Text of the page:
If you are feeling the following symptoms and they have been prevailing for a certain period of time now, then you might be suffering from what is considered in medical terms as “sinusitis.”
- Postnasal drip
- Discolored nasal discharge (greenish in color)
- Nasal stuffiness or congestion
- Tenderness of the face (especially under the eyes or at the bridge of the nose)
- Frontal headaches
- Pain in the teeth
If you suffer or periodically suffer from all or only a few of the above symptoms, then chances are you have sinusitis.
The number of people suffering from sinusitis, or a condition related to it, is not small.
If sinusitis is considered together with other commonly associated comorbid conditions like allergic rhinitis, asthma, and chronic bronchitis, these diseases affect more than 90 million people in the U.S. — almost one in three Americans. And the number of people affected in Germany is not less.
Syndromes that grow over time
Over time, the side effects of having one nostril or both blocked can result in unpleasant syndromes like tiredness, even after a long night’s sleep, migraines, or loss of memory, just to name a few.
The reason is that when you can’t breathe properly, your respiratory system is also impaired. This means less oxygen reaches your lungs and not enough oxygen goes into your blood, resulting in your brain and other organs not getting sufficient oxygen to conduct their functions properly.
A common side effect of not having enough oxygen in the blood is headaches or dizziness.
Therefore, even after a long night’s sleep, you will feel tired after waking up. That’s if you are even able to catch shut-eye for the whole night without waking up during the night due to burdensome sinusitis symptoms.
The root cause might not be in the nose
What is the reason for the nose being blocked and the sinuses being inflamed?
It is understood that the accumulation of dust and pathogens, like viruses or bacteria, over time can lead to the chronic symptoms associated with sinusitis. The reason being that, if your body is healthy and balanced, it is able to expel most pathogens it encounters.
However, if your body is not in balance, then the body will lack the necessary vital foundation to tackle the problem, the result being inflammation of the respiratory system, a blocked nose, etc.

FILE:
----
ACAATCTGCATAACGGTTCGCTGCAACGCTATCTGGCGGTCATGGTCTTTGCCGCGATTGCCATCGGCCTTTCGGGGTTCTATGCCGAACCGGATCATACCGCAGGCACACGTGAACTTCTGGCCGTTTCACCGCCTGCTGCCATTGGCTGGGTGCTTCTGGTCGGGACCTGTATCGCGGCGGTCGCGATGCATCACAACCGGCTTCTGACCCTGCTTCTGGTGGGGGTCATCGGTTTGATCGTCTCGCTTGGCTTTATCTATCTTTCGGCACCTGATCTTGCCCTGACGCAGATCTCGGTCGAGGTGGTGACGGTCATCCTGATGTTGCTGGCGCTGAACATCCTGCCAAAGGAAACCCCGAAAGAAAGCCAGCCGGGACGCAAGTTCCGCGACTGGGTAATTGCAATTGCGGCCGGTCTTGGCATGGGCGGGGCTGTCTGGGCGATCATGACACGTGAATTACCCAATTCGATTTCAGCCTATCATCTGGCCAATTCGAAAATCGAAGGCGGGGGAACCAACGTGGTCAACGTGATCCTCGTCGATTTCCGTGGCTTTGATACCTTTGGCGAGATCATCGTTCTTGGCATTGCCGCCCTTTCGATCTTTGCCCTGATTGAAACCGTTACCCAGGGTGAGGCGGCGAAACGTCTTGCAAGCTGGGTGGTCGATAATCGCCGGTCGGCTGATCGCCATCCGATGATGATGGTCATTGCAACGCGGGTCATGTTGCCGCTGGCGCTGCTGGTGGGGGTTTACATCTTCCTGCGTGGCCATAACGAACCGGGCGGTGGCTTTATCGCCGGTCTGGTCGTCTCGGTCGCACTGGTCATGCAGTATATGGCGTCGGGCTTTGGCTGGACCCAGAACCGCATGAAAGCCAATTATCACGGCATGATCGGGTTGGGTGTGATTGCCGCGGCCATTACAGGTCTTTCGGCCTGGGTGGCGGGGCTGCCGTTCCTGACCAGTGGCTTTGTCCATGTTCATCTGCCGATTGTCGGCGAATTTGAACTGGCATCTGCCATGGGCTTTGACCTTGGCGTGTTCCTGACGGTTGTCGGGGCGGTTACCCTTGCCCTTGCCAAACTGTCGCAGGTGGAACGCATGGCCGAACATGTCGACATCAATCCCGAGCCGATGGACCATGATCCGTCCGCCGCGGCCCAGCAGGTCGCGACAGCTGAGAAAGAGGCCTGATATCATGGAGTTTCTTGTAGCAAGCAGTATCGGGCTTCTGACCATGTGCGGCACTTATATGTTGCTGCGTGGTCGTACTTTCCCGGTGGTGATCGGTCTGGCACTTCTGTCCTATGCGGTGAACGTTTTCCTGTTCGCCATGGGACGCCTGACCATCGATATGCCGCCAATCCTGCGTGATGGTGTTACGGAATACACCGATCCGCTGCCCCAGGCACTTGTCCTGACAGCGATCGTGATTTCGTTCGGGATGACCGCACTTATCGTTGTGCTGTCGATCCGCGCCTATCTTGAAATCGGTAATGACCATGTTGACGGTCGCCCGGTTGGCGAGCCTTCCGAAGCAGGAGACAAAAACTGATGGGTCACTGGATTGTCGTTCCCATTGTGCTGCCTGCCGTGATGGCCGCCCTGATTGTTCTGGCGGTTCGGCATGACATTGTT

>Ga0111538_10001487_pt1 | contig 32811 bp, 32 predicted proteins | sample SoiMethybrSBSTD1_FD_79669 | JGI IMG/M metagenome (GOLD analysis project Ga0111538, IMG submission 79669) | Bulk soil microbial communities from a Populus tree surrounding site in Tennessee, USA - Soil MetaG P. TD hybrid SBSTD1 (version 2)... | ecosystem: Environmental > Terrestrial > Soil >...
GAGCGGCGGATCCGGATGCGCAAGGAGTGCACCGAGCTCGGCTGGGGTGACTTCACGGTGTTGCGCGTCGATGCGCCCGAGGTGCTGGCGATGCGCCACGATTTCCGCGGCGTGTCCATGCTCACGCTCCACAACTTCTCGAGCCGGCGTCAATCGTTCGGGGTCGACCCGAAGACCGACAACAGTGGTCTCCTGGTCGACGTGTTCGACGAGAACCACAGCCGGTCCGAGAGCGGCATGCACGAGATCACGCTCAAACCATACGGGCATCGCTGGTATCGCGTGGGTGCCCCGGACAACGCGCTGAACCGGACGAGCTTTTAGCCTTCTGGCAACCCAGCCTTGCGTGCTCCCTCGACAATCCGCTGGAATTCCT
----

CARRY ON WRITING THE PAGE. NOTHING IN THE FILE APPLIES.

The solutions require a holistic approach
While it may seem like the most sensible thing to do — treat the nose alone when the nose is blocked — this type of symptom-based treatment is not always very effective. Unfortunately, it is the most common form of treatment approach.
A lot of people get operations in this regard, but afterward, the symptoms are still there.
Some people even take the operation two or even three to four times, often without notable success.
This is why most people believe that you can’t really treat sinusitis. But you can. How?
Acupuncture and herbal treatment
Through many clinical trials and scientific research, it is quite established that traditional Chinese medicine, acupuncture, and Chinese herbs are capable of treating many illnesses.
According to traditional Chinese medicine (TCM), the organs of the body are energetically interdependent of one another. In regard to sinusitis, the nose is connected to the lungs, and the lungs are connected to the large intestine. Experience in TCM shows that most people suffering from sinus problems also have digestion system problems.
That is why TCM does not focus only on the nose alone, but takes a more holistic approach. With acupuncture and herbal medicine, both the respiratory system and the digestive system are therapeutically treated, with the goal of balancing them out, harmonizing their functions, and thus relieving the patient from any one or all of the syndromes related to the illness.
The writer of this story is not a medical professional, and the information that is in this story has been collected from reliable sources — every precaution has been taken to ensure its accuracy. The information provided is for general information purposes only, and should not be substituted for professional health care.